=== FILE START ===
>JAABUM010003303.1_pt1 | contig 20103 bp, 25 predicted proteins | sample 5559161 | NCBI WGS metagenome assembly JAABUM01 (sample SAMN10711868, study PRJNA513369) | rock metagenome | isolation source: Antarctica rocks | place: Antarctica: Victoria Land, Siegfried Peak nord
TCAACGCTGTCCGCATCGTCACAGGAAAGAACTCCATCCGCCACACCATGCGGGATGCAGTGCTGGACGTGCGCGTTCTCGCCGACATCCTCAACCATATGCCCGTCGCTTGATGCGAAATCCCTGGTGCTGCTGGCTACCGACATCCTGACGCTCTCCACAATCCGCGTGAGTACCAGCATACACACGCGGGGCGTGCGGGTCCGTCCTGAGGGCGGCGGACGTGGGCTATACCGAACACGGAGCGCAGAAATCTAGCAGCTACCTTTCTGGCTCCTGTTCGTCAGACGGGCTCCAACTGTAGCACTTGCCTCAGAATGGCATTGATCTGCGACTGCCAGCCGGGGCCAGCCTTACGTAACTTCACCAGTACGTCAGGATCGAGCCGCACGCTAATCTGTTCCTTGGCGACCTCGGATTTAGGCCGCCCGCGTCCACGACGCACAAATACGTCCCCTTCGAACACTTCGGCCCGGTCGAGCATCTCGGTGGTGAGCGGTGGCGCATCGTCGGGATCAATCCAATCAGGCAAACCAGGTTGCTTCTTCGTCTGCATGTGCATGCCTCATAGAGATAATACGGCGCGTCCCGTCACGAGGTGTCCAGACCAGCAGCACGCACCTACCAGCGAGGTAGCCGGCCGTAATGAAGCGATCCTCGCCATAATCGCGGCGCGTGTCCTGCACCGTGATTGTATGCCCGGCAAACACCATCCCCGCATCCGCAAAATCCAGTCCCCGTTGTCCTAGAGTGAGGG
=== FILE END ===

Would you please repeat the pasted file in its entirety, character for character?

>JAABUM010003303.1_pt1 | contig 20103 bp, 25 predicted proteins | sample 5559161 | NCBI WGS metagenome assembly JAABUM01 (sample SAMN10711868, study PRJNA513369) | rock metagenome | isolation source: Antarctica rocks | place: Antarctica: Victoria Land, Siegfried Peak nord
TCAACGCTGTCCGCATCGTCACAGGAAAGAACTCCATCCGCCACACCATGCGGGATGCAGTGCTGGACGTGCGCGTTCTCGCCGACATCCTCAACCATATGCCCGTCGCTTGATGCGAAATCCCTGGTGCTGCTGGCTACCGACATCCTGACGCTCTCCACAATCCGCGTGAGTACCAGCATACACACGCGGGGCGTGCGGGTCCGTCCTGAGGGCGGCGGACGTGGGCTATACCGAACACGGAGCGCAGAAATCTAGCAGCTACCTTTCTGGCTCCTGTTCGTCAGACGGGCTCCAACTGTAGCACTTGCCTCAGAATGGCATTGATCTGCGACTGCCAGCCGGGGCCAGCCTTACGTAACTTCACCAGTACGTCAGGATCGAGCCGCACGCTAATCTGTTCCTTGGCGACCTCGGATTTAGGCCGCCCGCGTCCACGACGCACAAATACGTCCCCTTCGAACACTTCGGCCCGGTCGAGCATCTCGGTGGTGAGCGGTGGCGCATCGTCGGGATCAATCCAATCAGGCAAACCAGGTTGCTTCTTCGTCTGCATGTGCATGCCTCATAGAGATAATACGGCGCGTCCCGTCACGAGGTGTCCAGACCAGCAGCACGCACCTACCAGCGAGGTAGCCGGCCGTAATGAAGCGATCCTCGCCATAATCGCGGCGCGTGTCCTGCACCGTGATTGTATGCCCGGCAAACACCATCCCCGCATCCGCAAAATCCAGTCCCCGTTGTCCTAGAGTGAGGG